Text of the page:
In the “Deep Learning bits” series, we don’t see how to use deep learning to solve complex problems end-to-end as we do in A.I. Odyssey. We rather look at different techniques, along with some examples and applications.

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What’s an autoencoder?

Neural networks exist in all shapes and sizes, and are often characterized by their input and output data type. For instance, image classifiers are built with Convolutional Neural Networks. They take images as inputs, and output a probability distribution of the classes.

Autoencoders (AE) are a family of neural networks for which the input is the same as the output*. They work by compressing the input into a latent-spacerepresentation, and then reconstructing the output from this representation.

*We’ll see how using altered versions of the input can be even more interesting

Simple Autoencoder architecture — The input is compressed and then reconstructed

Convolutional Autoencoders

A really popular use for autoencoders is to apply them to images. The trick is to replace fully connected layers by convolutional layers. These, along with pooling layers, convert the input from wide and thin (let’s say 100 x 100 px with 3 channels — RGB) to narrow and thick. This helps the network extract visual features from the images, and therefore obtain a much more accurate latent space representation. The reconstruction process uses upsampling and convolutions.

The resulting network is called a Convolutional Autoencoder (CAE).

Convolutional Autoencoder architecture — It maps a wide and thin input space to narrow and thick latent space

Reconstruction quality

The reconstruction of the input image is often blurry and of lower quality. This is a consequence of the compression during which we have lost some information.

The CAE is trained to reconstruct its input

The reconstructed image is blurry

Use of CAEs

Example 1: Ultra-basic image reconstruction

Convolutional autoencoders can be useful for reconstruction. They can, for example, learn to remove noise from picture, or reconstruct missing parts.

To do so, we don’t use the same image as input and output, but rather a noisy version as input and the clean version as output. With this process, the networks learns to fill in the gaps in the image.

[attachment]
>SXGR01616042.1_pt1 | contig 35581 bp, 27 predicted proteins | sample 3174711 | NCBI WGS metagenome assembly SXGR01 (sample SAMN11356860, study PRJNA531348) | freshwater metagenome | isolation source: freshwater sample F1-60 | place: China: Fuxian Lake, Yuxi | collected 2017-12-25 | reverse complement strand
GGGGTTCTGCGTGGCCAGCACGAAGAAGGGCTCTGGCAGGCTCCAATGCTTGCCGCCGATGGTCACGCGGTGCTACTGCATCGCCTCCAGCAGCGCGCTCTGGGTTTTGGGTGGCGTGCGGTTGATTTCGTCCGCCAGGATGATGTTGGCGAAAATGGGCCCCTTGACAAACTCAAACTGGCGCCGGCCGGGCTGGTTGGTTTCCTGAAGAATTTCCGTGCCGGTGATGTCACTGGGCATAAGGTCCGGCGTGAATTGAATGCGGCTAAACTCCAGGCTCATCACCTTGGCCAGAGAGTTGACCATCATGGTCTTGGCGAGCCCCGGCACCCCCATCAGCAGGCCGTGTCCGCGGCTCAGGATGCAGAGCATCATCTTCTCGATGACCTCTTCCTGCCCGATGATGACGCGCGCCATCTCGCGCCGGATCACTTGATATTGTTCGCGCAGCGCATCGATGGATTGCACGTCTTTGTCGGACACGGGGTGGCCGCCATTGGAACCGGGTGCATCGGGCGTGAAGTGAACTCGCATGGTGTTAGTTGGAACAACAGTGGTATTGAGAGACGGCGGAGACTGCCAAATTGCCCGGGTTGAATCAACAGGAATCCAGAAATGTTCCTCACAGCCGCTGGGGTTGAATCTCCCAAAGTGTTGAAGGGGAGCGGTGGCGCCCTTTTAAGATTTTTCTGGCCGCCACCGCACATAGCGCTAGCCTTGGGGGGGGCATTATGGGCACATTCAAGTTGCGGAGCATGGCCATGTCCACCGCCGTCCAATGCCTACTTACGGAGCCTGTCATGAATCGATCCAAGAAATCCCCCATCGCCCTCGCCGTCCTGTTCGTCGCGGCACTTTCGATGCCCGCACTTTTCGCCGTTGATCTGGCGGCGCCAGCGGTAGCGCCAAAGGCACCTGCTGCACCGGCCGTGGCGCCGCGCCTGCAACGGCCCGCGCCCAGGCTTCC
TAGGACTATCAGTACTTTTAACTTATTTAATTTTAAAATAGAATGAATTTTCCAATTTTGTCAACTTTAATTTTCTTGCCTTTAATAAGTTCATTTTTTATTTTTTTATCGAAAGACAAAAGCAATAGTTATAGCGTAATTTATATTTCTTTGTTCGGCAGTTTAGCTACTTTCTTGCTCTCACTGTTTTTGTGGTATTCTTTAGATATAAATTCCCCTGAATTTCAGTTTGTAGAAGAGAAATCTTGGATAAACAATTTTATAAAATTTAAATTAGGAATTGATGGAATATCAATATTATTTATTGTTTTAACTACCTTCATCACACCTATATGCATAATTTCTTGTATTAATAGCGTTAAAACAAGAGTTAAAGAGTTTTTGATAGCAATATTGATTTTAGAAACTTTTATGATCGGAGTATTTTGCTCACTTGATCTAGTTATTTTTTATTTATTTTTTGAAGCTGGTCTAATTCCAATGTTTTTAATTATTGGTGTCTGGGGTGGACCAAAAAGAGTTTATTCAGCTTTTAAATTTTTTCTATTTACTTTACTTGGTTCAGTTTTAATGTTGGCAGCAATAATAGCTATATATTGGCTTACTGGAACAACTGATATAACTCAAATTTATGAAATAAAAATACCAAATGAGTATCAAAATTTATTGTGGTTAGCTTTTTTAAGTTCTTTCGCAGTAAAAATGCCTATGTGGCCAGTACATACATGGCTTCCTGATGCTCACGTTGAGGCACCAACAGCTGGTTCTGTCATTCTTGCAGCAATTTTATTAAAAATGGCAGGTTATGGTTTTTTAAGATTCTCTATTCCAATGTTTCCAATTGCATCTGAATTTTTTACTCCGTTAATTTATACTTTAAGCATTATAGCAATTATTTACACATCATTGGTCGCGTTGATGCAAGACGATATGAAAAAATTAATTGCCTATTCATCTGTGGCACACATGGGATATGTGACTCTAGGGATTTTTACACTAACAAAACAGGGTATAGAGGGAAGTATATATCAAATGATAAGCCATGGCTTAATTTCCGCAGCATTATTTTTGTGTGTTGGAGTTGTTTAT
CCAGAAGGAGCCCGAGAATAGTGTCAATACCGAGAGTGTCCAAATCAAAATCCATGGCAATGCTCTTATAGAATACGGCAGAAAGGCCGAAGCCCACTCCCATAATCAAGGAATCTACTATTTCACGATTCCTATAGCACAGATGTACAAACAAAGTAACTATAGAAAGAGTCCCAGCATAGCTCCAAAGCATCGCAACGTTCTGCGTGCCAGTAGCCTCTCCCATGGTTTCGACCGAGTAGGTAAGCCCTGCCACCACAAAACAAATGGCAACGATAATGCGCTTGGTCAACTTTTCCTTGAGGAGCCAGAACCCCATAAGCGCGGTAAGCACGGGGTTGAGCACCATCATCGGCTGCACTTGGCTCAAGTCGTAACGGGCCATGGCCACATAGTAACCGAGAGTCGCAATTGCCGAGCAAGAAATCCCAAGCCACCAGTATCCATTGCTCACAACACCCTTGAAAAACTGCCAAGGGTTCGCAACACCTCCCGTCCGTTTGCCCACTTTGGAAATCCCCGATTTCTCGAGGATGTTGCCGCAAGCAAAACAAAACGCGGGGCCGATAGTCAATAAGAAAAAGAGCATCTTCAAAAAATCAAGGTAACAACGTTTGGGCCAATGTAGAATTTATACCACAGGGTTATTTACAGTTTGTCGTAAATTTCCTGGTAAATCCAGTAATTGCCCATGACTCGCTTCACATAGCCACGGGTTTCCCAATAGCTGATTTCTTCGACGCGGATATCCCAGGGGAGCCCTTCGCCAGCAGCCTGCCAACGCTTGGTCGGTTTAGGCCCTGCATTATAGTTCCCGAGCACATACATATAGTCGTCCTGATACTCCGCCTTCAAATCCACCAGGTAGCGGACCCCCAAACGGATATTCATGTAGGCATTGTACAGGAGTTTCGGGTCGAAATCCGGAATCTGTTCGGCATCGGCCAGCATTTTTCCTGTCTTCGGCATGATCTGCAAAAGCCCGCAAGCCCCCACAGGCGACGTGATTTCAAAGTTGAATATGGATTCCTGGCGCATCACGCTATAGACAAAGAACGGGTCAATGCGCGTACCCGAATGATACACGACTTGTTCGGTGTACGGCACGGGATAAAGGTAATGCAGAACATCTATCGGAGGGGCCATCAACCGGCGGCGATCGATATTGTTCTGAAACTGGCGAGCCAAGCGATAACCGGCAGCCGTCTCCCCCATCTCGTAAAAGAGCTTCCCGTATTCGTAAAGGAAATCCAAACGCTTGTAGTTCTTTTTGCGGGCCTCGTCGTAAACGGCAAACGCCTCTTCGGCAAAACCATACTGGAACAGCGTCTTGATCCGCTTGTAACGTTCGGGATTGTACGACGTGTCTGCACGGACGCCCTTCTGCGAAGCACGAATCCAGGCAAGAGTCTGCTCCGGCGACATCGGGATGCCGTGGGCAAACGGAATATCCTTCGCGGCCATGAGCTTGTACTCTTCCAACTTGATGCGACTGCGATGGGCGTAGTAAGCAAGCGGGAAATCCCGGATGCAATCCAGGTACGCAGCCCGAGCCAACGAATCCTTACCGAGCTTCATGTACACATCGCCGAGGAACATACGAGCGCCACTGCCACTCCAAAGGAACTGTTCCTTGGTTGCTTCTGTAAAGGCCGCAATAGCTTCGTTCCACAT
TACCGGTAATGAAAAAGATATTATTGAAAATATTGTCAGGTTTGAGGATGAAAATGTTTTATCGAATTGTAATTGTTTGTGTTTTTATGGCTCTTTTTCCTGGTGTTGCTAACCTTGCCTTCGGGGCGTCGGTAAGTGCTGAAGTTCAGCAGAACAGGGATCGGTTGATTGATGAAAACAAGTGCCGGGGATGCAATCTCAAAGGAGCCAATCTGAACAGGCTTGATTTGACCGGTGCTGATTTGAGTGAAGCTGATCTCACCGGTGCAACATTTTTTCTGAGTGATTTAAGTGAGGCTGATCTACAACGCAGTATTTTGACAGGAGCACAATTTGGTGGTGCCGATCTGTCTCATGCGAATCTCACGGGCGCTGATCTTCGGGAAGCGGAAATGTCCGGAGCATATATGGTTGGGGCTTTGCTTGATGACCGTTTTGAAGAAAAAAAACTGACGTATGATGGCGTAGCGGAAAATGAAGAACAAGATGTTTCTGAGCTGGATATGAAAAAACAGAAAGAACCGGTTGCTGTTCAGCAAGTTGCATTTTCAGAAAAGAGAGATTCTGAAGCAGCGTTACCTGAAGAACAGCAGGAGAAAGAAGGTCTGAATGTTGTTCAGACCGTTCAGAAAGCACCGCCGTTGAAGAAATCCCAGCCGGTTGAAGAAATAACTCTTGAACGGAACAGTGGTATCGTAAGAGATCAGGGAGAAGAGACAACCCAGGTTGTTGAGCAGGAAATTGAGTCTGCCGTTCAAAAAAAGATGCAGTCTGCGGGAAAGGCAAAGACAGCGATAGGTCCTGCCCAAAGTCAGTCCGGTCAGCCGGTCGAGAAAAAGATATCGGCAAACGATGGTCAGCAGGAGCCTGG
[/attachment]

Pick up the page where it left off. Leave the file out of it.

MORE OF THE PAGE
Let’s see what a CAE can do to replace part of an image of an eye. Let’s say there’s a crosshair and we want to remove it. We can manually create the dataset, which is extremely convenient.

The CAE is trained to remove the crosshair

Even though it is blurry, the reconstructed input has no crosshair left

Now that our autoencoder is trained, we can use it to remove the crosshairs on pictures of eyes we have never seen!

Example 2: Ultra-basic image colorization

In this example, the CAE will learn to map from an image of circles and squares to the same image, but with the circles colored in red, and the squares in blue.

The CAE is trained to colorize the image 

Even though the reconstruction is blurry, the color are mostly right

The CAE does pretty well on colorizing the right parts of the image. It has understood that circles are red and squares are blue. The purple color comes from a blend of blue and red where the networks hesitates between a circle and a square.

Now that our autoencoder is trained, we can use it to colorize pictures we have never seen before!

Advanced applications

The examples above are just proofs of concept to show what a convolutional autoencoder can do.

More exciting application include full image colorization, latent space clustering, or generating higher resolution images. The latter is obtained by using the low resolution as input and the high resolution as output.

Colorful Image Colorization by Richard Zhang, Phillip Isola, Alexei A. Effort

Neural Enhance by Alexjc


In this post, we have seen how we can use autoencoder neural networks to compress, reconstruct and clean data. Obtaining images as output is something really thrilling, and really fun to play with.

Note: there’s a modified version of AEs called Variational Autoencoders, which are used for image generation, but I keep that for later.

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You can play with the code over there:

Thanks for reading this post, stay tuned for more !

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